Imagine this scenario, Dan from IT comes into your office and announces “we have a problem.” He then spends the next 15 minutes telling you about the problem…and eventually you end up saying “Leave it with me and I’ll see what I can do.”
Your morning is now completely taken up solving Dan’s problem. The time you had set aside to develop a new service or call prospective clients – the problems you’re paid to solve – has been used up.
In their great book The One Minute Manager Meets The Monkey, Blanchard and Oncken describe this as “letting a monkey jump from your staff members back onto yours” – and they claim that it is one or the biggest thieves of managers’ time.
They proposed a six step process for managers to use ensure their staff’s monkeys (problems) don’t become their own monkeys.
When a team member brings you a problem say:
“We need to both understand that ‘WE’ don’t have problems. If there is a problem it is either yours or mine. And if it is your problem I will help you with it on the clear understanding that it will never become my problem. So at the end of this meeting it will be you that has to do whatever it is that we agree needs doing. Does that make sense?”
Whenever team members bring a problem to you, they should also bring a possible solution. Not only will this shorten your meeting with them. You will also find that by them having to find a possible solution, they will often realise they can solve the problem without ever involving you.
As they tell you about the problem and their suggested next steps, decide what needs to happen next. Is the solution they brought with them suitable? Do you have a solution? Or do they need to go away and do some more research on other solutions?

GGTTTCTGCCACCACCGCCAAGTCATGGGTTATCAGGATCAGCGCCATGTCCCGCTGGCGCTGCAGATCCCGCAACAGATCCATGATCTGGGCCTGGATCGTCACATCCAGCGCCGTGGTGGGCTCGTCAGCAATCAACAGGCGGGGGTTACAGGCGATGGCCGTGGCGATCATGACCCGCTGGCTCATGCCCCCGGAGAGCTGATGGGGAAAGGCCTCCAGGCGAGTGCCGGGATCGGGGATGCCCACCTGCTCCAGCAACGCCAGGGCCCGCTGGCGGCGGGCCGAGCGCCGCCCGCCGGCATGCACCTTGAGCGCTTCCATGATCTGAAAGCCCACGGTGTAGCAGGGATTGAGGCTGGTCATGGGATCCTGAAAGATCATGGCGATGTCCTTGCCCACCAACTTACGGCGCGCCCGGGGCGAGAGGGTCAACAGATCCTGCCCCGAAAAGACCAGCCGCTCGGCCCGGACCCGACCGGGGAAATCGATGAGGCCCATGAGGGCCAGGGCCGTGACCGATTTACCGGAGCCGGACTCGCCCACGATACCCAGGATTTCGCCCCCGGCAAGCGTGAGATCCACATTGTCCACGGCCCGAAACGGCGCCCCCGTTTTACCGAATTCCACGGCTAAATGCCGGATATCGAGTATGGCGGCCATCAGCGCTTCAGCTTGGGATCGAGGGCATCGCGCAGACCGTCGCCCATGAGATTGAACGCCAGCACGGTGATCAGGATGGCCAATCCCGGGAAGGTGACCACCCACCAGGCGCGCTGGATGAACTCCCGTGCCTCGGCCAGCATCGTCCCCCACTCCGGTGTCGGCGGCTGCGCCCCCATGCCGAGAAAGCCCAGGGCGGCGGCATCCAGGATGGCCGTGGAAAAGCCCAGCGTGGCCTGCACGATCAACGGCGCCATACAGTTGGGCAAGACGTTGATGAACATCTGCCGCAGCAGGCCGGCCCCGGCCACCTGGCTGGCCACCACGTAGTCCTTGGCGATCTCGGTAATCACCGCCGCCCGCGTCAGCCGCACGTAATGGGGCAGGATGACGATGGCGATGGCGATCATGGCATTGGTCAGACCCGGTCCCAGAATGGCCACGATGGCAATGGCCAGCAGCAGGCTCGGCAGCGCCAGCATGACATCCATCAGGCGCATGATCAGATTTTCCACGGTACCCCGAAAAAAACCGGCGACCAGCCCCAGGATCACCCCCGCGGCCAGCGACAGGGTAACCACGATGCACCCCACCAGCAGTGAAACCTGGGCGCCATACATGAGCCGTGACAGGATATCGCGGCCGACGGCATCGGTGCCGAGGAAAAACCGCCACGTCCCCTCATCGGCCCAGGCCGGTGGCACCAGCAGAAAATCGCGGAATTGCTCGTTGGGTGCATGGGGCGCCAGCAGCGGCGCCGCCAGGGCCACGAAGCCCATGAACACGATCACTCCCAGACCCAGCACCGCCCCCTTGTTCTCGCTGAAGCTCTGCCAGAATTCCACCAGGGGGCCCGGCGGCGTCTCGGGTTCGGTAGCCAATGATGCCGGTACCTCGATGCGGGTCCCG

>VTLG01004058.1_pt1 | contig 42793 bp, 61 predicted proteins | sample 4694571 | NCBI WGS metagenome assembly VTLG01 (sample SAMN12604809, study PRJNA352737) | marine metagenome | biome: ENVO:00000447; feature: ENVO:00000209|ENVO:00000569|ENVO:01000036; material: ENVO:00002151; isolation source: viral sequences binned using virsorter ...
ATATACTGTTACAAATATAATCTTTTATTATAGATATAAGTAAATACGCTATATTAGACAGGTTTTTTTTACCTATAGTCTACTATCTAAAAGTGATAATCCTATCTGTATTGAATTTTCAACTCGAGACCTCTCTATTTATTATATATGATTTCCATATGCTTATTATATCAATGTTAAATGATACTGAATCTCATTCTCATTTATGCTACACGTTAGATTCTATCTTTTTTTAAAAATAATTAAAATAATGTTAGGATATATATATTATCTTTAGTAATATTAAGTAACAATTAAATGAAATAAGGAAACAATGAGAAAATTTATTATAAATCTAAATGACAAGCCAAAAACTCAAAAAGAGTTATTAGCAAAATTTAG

Agree who is to take the next step or steps. Remember, this next step is the “Monkey” – and you should only let it jump on your back if it is a step that only you can take!
Agree whether they have full authority to take the next steps and then report back to you – or whether they need to come back to you with more recommendations before they can take some or all of the next steps (which should only be necessary where the problem is either very important or you have serious doubts that the person is fully up to the task).
Agree a time when they will report back to you.
At the next meeting go back to Step 1 and start again. Continue looping through the six-step process in this way until the problem has been solved.
Finally, don’t worry about using the word “Monkey” – experience with UK businesses suggests that the visual image it conjures up helps to make the concept fun and much more likely to be embraced.
We are here to help. If you like any further advice on delegation and time management contact us on 0161 476 8276 or email firstname.lastname@example.org